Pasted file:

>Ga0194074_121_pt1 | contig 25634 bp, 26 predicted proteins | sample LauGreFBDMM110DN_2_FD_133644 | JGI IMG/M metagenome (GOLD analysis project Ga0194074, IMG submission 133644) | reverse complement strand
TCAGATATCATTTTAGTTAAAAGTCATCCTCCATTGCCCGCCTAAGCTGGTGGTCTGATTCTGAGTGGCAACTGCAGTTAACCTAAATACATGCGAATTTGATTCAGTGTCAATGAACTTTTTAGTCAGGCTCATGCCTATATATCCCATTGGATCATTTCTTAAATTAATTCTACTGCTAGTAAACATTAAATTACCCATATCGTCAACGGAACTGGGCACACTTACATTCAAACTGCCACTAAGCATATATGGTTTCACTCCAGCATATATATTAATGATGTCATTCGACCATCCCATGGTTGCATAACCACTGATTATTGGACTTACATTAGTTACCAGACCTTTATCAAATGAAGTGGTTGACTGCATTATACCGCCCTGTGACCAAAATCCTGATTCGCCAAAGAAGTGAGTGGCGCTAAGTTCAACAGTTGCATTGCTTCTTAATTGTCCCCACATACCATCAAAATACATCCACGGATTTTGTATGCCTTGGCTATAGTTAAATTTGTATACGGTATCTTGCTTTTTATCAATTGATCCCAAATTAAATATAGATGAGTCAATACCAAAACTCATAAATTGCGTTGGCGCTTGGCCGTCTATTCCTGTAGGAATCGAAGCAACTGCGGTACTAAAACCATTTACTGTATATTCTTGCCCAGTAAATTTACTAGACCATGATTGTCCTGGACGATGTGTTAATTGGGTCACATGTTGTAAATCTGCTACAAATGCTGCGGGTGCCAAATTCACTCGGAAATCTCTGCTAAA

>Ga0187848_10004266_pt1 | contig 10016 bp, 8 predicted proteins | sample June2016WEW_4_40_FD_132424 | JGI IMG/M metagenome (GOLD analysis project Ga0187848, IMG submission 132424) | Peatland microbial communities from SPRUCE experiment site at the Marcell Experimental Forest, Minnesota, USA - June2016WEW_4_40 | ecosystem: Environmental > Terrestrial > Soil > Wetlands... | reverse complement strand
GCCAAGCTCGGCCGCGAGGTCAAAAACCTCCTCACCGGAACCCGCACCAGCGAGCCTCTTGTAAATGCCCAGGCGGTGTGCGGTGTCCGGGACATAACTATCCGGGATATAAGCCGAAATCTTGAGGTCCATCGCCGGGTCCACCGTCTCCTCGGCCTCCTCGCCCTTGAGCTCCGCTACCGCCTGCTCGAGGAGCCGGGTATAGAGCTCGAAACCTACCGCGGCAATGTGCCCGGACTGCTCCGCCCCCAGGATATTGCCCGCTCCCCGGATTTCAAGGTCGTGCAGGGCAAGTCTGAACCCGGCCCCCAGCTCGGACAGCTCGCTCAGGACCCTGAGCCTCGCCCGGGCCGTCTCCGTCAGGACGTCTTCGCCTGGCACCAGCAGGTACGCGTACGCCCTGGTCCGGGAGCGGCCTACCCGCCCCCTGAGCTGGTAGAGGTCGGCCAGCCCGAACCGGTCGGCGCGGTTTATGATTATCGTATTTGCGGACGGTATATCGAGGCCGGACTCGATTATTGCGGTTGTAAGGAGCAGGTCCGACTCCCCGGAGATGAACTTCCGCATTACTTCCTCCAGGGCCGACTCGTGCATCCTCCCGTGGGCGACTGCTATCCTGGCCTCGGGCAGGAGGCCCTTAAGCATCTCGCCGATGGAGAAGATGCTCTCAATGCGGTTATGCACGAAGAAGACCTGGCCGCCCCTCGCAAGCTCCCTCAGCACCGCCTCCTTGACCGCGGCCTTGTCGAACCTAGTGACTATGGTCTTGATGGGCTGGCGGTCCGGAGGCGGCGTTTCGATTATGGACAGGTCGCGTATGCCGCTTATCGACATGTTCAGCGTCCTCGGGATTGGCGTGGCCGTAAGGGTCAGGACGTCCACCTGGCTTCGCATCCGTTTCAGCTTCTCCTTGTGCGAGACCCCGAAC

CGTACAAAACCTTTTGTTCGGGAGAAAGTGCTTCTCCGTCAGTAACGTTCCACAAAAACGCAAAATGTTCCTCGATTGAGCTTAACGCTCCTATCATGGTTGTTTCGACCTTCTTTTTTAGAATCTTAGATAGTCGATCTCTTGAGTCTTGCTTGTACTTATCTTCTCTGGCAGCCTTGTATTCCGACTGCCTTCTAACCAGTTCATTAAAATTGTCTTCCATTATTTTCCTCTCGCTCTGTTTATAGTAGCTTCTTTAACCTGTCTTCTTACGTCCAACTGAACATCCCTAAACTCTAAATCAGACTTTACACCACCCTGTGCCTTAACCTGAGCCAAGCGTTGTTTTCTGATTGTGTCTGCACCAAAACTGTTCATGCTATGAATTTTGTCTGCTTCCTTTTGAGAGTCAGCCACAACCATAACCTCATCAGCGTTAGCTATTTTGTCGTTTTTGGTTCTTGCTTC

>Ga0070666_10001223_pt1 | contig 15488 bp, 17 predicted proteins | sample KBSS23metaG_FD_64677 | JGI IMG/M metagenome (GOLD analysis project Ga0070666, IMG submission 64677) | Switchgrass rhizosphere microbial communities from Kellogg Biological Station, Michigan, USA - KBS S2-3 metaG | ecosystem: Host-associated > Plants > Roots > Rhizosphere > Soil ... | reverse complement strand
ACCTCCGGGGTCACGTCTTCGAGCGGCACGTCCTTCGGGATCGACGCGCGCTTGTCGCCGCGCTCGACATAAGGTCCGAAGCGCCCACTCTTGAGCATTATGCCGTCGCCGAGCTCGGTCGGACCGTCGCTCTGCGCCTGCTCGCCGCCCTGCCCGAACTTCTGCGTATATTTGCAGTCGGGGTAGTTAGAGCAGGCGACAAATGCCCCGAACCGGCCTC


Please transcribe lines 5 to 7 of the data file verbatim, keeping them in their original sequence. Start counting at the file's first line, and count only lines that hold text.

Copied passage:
CGTACAAAACCTTTTGTTCGGGAGAAAGTGCTTCTCCGTCAGTAACGTTCCACAAAAACGCAAAATGTTCCTCGATTGAGCTTAACGCTCCTATCATGGTTGTTTCGACCTTCTTTTTTAGAATCTTAGATAGTCGATCTCTTGAGTCTTGCTTGTACTTATCTTCTCTGGCAGCCTTGTATTCCGACTGCCTTCTAACCAGTTCATTAAAATTGTCTTCCATTATTTTCCTCTCGCTCTGTTTATAGTAGCTTCTTTAACCTGTCTTCTTACGTCCAACTGAACATCCCTAAACTCTAAATCAGACTTTACACCACCCTGTGCCTTAACCTGAGCCAAGCGTTGTTTTCTGATTGTGTCTGCACCAAAACTGTTCATGCTATGAATTTTGTCTGCTTCCTTTTGAGAGTCAGCCACAACCATAACCTCATCAGCGTTAGCTATTTTGTCGTTTTTGGTTCTTGCTTC

>Ga0070666_10001223_pt1 | contig 15488 bp, 17 predicted proteins | sample KBSS23metaG_FD_64677 | JGI IMG/M metagenome (GOLD analysis project Ga0070666, IMG submission 64677) | Switchgrass rhizosphere microbial communities from Kellogg Biological Station, Michigan, USA - KBS S2-3 metaG | ecosystem: Host-associated > Plants > Roots > Rhizosphere > Soil ... | reverse complement strand
ACCTCCGGGGTCACGTCTTCGAGCGGCACGTCCTTCGGGATCGACGCGCGCTTGTCGCCGCGCTCGACATAAGGTCCGAAGCGCCCACTCTTGAGCATTATGCCGTCGCCGAGCTCGGTCGGACCGTCGCTCTGCGCCTGCTCGCCGCCCTGCCCGAACTTCTGCGTATATTTGCAGTCGGGGTAGTTAGAGCAGGCGACAAATGCCCCGAACCGGCCTC